THE DIGEST: No Winner for Fiction Pulitzer Prize Award
By Chelsea Johnson | English major
Here’s this week’s biggest news. As always, we’ve digested it for you.
Amidst the GOP race and Korean missile launches, the announcement of the 2012 Pulitzer Prize awards may have fallen by the wayside. Yet, for the first time in thirty-five years, the Pulitzer Prize for fiction wasn’t awarded.
The Associated Press reported that the judges were able to narrow the race down to three finalists, but weren’t able to decide on a winner. The three finalists were “Swamplandia!” by Karen Russell, “Train Dreams” by Denis Johnson, and “The Pale King” by David Foster Wallace.
However, for a majority of the U.S. publishing industry, a list of three finalists wasn’t enough.
Chairwoman and Pulitzer fiction juror Susan Larson said that the decision to deny a winner wasn’t up to the jury. “The decision not to award the prize this year rested solely with the Pulitzer board,” Larson said.
Although a winner wasn’t selected, the recent buzz has boosted sales for the three finalists. All three nominees were in the top 500 on Amazon.com, and some versions of “Train Dreams” weren’t available in stock.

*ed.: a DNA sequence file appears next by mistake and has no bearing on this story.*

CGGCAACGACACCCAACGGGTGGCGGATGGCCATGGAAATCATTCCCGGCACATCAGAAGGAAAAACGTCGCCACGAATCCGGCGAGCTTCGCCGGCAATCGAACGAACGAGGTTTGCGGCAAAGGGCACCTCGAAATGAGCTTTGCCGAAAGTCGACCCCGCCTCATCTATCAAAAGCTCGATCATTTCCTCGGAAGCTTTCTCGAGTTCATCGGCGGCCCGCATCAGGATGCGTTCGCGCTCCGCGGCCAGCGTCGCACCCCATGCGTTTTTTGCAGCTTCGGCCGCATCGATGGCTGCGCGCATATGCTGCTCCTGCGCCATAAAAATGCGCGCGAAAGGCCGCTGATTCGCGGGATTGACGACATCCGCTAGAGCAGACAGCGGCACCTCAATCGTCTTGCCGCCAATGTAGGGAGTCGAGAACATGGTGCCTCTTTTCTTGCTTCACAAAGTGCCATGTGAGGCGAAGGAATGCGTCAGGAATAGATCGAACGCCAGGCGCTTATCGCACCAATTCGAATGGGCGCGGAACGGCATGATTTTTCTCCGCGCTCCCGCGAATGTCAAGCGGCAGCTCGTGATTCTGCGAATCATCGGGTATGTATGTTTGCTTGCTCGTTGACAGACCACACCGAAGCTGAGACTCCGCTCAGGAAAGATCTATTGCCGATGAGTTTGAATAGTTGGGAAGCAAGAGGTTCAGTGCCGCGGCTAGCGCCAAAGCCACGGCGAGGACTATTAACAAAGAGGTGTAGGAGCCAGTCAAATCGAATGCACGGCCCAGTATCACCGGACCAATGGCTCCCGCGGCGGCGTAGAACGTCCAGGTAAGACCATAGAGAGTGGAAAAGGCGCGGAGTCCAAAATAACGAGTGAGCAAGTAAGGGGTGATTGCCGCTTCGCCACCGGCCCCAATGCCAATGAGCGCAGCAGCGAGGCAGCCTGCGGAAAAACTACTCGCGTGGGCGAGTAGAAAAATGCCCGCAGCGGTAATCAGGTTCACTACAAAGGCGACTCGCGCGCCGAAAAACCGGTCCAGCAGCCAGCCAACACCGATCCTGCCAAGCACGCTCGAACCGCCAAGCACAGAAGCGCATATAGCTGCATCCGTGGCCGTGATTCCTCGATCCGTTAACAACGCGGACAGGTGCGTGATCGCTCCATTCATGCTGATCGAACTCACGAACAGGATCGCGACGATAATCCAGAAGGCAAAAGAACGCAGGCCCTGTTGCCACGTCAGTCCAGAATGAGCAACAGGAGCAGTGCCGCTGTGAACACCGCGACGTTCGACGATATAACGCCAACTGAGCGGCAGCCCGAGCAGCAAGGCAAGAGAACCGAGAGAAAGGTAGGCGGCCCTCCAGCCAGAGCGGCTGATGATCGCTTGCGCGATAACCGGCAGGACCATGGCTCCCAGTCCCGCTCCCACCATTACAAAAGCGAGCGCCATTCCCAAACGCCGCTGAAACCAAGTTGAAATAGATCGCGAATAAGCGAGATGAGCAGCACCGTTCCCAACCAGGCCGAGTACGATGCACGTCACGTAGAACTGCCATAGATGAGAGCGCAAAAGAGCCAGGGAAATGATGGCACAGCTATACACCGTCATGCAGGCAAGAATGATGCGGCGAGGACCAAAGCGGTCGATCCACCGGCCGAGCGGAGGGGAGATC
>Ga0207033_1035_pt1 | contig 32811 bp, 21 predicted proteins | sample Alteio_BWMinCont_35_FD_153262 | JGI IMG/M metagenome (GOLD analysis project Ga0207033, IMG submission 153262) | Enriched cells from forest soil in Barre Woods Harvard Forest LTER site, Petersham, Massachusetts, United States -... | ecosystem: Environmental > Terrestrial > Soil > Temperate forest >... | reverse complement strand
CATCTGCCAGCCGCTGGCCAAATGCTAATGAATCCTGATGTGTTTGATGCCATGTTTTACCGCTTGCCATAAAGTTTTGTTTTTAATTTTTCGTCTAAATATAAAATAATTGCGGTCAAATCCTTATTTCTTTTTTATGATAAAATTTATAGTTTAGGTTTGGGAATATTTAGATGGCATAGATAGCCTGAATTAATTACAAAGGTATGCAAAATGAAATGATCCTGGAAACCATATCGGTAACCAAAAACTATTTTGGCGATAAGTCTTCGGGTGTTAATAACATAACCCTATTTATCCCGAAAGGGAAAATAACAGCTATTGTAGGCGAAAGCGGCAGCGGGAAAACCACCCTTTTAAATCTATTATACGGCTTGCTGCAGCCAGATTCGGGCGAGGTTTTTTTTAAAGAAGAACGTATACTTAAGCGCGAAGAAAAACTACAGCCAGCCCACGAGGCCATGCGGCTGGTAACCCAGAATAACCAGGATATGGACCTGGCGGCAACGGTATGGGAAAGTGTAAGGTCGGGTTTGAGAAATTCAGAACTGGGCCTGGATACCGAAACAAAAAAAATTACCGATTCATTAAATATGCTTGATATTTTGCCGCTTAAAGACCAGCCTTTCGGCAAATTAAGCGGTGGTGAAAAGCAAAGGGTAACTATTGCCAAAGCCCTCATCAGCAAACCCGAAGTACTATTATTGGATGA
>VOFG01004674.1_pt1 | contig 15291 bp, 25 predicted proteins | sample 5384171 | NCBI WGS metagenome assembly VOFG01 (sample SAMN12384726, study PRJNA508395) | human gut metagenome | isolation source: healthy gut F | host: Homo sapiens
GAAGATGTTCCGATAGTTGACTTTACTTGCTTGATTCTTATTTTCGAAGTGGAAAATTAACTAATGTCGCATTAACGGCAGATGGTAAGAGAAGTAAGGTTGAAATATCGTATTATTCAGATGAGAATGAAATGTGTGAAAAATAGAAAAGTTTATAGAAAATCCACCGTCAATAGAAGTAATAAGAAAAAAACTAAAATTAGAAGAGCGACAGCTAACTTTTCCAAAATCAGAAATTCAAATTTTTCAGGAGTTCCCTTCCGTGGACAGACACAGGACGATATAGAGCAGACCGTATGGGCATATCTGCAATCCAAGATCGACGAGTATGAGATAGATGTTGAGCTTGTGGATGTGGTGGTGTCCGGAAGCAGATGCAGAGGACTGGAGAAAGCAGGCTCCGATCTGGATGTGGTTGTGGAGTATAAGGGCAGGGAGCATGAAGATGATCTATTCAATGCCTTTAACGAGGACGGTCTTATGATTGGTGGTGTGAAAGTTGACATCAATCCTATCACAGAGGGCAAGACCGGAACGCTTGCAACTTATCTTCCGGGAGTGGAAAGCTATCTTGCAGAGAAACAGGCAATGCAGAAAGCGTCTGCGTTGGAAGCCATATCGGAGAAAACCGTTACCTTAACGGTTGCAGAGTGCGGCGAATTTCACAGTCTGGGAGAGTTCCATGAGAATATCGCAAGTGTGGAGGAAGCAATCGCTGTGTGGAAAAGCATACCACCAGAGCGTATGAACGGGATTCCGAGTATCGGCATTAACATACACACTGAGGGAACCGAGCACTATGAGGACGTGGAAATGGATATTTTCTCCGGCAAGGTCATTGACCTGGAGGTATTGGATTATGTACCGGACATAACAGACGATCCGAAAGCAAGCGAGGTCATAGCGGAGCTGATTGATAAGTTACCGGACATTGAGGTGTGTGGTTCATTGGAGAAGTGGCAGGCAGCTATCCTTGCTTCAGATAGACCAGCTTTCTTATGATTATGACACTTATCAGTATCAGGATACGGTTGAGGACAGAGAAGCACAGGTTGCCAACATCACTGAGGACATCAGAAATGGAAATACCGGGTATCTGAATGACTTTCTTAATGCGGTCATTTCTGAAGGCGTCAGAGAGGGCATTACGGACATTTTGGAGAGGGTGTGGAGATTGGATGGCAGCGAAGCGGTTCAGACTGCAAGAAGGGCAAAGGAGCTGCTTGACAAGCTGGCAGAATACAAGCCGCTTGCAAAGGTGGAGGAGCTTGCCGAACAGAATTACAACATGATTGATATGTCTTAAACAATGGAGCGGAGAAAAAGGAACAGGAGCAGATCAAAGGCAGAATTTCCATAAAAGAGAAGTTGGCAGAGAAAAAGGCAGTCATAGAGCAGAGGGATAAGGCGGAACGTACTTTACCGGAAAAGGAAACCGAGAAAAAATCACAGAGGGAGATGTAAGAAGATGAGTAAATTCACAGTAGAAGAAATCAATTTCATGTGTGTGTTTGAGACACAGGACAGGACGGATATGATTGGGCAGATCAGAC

The good news is that the semester is set to end in less than two weeks, so you can decide for yourself if one of these works deserved the winning spot. With the help of Goodreads.com, here are my “SparkNotes” versions:
“The Pale King,” by David Foster Wallace
Protagonist David Foster Wallace arrives at the IRS Regional Examination Center in Peoria, Il. as a new trainee. Yet, the monotony of survival-training soon becomes eclipsed by the varying personalities of the other trainees and the revelation that humanity and respect will be harder to come by in his new life.
With the gator-wrestling industry on the decline, thirteen-year-old Ava Bigtree is left to manage ninety-eight gators, her tumultuous family life, and her alligator-infested home, Swamplandia!
Set in the early twentieth century, day laborer Robert Grainer has lost his family and is struggling to find himself. The time period and the American West landscape color the portrait of new American life and Grainer’s transformation into his new world.
For more quick digests of the latest news, check back here on THE DIGEST blog every Friday. (This article was compiled with Associated Press sources.)